BID® Daily Newsletter
Jan 20, 2023

BID® Daily Newsletter

Jan 20, 2023

Catching the Last Wave of the ECIP Plan

Summary: The federal government is investing more than $8.28B in community development financial institutions and minority depository institutions through the Emergency Capital Investment Program. See how your CDFI or MDI can benefit before the application deadline Jan. 31.

In late 2018, a volcanic eruption created a tsunami that struck the Sunda Strait in Indonesia. The tsunami wreaked havoc over 200 miles of coastline, claiming hundreds of lives and causing catastrophic structural damage. In the aftermath, the estimated cost of repairs totaled over 200B in local currency. The recent global crisis of a pandemic also had a massive economic impact itself, and may require investments to repair the damage done to businesses. That’s especially true for businesses that didn’t have a lot of resources in the first place.
Late last year, community development financial institutions (CDFIs) and minority deposit institutions (MDIs) had an opportunity with the federal government to help ease the economic pressure on themselves and the small businesses they serve. The Emergency Capital Investment Program (ECIP) provides up to $9B in capital directly to low- and moderate-income community financial institutions. It’s intended to shore up their ability to make loans, as well as grants and forbearance, to small businesses and consumers within their communities.
How did ECIP start?
The 2021 Consolidated Appropriations Act is part of the American Rescue Plan Act. It established the ECIP to help low- and middle-income CFIs make loans to small businesses and people who were disproportionately hurt by the COVID-19 pandemic. To receive funding, CFIs are required to fill out an application. The first round of ECIP closed last fall, but in December, a new round of ECIP was announced, with a smaller amount of $160MM to $340MM available. Though, it’s much less than the original offering, this amount of funding could make a huge difference to some smaller CFIs. The second wave of applications closes on Jan. 31, so there’s still a short amount of time to submit your CFI for consideration.
Which CFIs qualify?

To get any ECIP funds, a financial institution needs to be a community development financial institution (CDFI) and/or a minority deposit institution (MDI). This second round will prioritize institutions that were ineligible for the first round, yet have since become eligible, or institutions in communities that were underserved by the first round and show strong indications that they can help execute the Emergency Investment Lending Plan.
In addition, the CDFI or MDI must also meet one of the following criteria from the first round:
  • A federally insured depository institution that is not controlled by a bank holding company or a savings and loan holding company that’s also eligible for the ECIP.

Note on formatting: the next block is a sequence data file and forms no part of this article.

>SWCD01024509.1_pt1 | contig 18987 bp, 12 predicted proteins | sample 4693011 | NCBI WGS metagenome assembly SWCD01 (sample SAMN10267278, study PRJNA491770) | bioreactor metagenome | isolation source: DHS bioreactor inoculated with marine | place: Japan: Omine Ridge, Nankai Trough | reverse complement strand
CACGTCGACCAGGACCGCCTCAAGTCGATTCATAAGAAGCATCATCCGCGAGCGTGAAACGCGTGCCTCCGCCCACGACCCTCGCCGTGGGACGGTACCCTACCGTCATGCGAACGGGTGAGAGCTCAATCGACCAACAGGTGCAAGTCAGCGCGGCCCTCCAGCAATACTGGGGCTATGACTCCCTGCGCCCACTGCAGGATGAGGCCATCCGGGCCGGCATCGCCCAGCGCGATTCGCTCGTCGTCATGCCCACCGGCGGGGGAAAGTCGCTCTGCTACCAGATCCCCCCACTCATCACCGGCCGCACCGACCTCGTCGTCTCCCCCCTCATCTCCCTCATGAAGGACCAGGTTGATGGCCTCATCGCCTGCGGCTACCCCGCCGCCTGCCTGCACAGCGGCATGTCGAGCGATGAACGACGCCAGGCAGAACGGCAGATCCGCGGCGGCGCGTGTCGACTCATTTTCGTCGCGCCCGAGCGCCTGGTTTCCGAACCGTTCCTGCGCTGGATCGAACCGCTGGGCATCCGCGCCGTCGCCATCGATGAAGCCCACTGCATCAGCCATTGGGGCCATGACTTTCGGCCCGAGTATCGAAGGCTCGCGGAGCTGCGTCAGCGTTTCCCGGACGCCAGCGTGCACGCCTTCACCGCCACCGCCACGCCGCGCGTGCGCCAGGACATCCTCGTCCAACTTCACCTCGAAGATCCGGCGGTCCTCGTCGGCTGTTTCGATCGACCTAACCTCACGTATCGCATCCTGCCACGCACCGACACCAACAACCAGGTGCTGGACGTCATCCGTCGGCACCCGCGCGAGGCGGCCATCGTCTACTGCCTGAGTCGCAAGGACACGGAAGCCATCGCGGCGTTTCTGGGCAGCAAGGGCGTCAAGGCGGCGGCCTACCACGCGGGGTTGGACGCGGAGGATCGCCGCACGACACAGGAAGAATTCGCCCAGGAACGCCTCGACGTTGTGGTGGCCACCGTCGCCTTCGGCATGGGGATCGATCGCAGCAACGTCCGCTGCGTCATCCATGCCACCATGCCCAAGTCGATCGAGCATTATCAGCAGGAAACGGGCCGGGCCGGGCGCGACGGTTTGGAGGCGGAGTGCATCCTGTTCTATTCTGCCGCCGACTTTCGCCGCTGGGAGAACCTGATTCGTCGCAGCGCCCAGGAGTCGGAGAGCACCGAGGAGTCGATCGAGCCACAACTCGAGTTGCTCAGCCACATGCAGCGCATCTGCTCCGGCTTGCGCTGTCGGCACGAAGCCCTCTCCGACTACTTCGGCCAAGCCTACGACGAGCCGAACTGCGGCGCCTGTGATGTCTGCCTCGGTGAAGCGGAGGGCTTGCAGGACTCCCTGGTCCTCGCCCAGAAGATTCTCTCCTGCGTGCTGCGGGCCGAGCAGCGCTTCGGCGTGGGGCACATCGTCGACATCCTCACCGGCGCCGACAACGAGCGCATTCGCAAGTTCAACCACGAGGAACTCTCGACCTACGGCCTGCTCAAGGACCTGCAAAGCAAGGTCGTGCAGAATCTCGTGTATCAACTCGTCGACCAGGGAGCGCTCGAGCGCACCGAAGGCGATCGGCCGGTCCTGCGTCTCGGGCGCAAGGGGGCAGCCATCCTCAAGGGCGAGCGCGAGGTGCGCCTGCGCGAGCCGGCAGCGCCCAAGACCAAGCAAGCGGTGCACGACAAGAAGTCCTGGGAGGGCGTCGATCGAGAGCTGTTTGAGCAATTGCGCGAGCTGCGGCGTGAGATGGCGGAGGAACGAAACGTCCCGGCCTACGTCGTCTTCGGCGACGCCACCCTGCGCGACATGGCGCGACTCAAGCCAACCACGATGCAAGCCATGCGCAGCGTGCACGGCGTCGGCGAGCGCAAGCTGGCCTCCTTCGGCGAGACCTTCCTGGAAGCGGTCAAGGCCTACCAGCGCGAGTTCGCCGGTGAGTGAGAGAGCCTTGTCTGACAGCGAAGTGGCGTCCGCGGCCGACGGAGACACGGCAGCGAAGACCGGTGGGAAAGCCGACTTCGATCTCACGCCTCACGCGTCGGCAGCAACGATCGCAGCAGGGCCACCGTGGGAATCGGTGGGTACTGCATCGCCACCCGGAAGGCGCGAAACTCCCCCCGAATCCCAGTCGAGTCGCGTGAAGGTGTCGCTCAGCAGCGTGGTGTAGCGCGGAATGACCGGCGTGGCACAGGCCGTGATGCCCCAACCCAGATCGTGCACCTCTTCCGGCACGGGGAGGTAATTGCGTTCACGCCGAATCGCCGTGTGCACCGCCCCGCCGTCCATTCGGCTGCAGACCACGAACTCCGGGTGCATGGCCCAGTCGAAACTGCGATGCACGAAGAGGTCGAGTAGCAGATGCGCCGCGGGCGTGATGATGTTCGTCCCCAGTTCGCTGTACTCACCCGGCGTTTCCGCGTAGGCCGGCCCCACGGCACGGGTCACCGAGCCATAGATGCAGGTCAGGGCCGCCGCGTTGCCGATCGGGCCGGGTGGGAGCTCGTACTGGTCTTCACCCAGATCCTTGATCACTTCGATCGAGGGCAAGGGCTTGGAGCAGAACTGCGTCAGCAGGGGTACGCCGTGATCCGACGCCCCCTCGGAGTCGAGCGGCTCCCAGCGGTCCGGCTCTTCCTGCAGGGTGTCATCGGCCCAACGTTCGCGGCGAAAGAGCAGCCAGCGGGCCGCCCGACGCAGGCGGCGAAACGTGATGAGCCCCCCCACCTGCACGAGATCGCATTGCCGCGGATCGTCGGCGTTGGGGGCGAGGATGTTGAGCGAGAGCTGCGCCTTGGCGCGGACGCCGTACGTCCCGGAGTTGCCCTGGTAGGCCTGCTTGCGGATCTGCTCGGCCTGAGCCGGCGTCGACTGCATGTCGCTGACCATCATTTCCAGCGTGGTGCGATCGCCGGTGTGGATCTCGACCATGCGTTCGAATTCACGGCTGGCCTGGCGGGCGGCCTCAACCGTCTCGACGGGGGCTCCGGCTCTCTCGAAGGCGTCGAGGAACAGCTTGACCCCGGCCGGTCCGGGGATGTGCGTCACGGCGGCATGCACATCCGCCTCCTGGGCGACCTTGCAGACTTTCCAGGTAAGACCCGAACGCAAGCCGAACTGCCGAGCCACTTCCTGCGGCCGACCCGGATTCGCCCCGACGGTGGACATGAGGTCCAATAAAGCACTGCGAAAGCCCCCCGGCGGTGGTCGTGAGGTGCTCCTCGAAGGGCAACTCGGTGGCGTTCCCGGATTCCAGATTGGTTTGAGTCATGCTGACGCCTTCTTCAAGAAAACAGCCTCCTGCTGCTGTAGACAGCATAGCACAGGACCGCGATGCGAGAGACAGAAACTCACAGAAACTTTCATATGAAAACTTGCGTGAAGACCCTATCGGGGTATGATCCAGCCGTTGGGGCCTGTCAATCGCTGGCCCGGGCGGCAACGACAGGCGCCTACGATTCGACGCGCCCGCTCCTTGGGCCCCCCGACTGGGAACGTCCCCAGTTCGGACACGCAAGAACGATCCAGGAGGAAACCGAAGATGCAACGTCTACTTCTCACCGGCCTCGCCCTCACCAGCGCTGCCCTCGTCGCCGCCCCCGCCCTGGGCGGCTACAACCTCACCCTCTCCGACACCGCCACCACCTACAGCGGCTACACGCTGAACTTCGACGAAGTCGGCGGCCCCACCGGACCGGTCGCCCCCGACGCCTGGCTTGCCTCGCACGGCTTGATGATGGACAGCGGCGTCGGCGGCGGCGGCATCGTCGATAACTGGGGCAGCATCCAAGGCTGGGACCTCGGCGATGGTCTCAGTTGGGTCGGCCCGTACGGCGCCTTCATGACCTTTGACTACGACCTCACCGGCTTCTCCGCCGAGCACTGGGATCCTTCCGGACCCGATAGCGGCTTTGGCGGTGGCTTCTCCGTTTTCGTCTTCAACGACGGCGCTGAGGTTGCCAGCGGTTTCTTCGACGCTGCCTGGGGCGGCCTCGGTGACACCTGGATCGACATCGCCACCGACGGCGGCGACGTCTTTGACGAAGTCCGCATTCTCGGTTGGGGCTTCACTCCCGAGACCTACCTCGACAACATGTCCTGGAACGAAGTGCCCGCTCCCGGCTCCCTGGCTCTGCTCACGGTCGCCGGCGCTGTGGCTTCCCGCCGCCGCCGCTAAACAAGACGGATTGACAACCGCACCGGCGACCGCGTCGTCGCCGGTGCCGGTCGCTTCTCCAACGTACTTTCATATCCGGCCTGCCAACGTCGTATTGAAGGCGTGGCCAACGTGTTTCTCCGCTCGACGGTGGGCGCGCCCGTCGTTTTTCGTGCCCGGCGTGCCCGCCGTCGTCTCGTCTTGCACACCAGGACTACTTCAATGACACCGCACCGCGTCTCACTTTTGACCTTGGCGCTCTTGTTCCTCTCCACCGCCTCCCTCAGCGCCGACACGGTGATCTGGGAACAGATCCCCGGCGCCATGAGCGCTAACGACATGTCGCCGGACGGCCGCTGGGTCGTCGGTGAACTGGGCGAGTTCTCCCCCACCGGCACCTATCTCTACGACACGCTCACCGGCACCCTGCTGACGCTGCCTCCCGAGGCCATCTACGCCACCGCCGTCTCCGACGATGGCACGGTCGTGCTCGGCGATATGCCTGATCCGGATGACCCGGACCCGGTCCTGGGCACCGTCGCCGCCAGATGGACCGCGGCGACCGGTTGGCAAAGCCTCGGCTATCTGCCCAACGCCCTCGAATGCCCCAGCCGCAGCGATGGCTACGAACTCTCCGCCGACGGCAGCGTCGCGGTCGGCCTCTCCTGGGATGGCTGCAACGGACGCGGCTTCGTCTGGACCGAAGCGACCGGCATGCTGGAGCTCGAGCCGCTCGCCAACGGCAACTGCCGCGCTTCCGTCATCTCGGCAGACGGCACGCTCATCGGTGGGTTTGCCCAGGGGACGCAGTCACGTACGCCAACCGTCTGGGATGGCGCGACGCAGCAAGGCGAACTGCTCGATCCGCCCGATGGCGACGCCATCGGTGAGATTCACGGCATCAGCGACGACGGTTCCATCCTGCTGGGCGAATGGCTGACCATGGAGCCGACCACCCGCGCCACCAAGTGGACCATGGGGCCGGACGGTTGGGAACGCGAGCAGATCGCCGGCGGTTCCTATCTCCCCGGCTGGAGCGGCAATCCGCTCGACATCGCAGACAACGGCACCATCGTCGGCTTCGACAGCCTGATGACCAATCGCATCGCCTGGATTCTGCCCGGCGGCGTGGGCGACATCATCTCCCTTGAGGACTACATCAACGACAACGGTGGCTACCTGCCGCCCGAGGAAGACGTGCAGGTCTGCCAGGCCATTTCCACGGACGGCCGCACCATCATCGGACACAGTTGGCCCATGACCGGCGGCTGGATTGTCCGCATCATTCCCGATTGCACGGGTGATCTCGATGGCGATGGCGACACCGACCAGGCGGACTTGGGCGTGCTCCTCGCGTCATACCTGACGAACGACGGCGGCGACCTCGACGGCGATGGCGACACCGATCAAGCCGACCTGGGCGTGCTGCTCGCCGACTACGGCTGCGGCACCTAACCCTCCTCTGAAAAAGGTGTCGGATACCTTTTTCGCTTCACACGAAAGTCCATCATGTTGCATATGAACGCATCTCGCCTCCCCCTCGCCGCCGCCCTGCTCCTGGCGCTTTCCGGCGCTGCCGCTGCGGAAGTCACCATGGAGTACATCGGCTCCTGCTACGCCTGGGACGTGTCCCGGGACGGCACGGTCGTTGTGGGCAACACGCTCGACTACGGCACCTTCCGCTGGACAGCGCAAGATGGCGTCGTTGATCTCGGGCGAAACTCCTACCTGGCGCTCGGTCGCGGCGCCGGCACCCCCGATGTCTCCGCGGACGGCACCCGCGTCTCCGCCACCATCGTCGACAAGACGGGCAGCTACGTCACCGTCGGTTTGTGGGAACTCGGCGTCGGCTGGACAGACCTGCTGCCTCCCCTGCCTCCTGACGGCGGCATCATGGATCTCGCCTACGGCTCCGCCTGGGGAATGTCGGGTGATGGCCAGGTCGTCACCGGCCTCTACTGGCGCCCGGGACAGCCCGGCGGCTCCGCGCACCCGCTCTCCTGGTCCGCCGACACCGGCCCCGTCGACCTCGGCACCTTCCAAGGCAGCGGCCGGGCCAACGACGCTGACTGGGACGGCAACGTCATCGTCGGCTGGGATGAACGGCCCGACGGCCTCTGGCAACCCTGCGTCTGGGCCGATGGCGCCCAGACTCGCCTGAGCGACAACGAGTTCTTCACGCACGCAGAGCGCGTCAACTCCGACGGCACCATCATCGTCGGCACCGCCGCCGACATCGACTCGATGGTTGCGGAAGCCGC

• A bank holding company.
  • A savings and loan holding company.
  • A federally insured credit union.
CDFIs and MDIs that aren’t federally insured — whether they’re not banking institutions, are cooperatives based in Puerto Rico, or are credit unions with private insurance — can’t participate in ECIP. ECIP sets aside $2B for CDFIs and MDIs with less than $2B in assets. Another $2B goes to CDFIs and MDIs with assets of less than $500MM.

ECIP funds can comprise no more than 7.5% of total assets for qualifying institutions with total assets of more than $2B, no more than 15% of total assets for qualifying institutions with total assets between $500MM and $2B, and no more than 22.5% of total assets for qualifying institutions with total assets of less than $500MM.

CDFIs and MDIs that participate in ECIP must calculate and report their baseline amounts of qualified lending within 10 days of receiving their ECIP funds. The program will use this number to calculate the interest rates (or dividend) for each participant under the rate reduction incentive guidelines.
Who are the borrowers?
The program is meant to help CDFIs and MDIs offer loans, grants, and forbearance to individuals, small businesses, and nonprofit organizations in their communities that have been hit disproportionately hard by Covid-19. ECIP primarily supports recipients with low and middle incomes, minority-owned businesses and communities, rural communities, and underserved areas.
In practice, this has spread the funds unevenly over the US, because some areas have more qualified potential participants and recipients than others. In Minnesota, for instance, one institution received ECIP money whereas in Mississippi, 25 financial institutions are participating in the program.
CDFIs and MDIs across the country still have the opportunity to obtain federal funds to support loans, grants, and forbearance for underserved, rural, and minority people and businesses.
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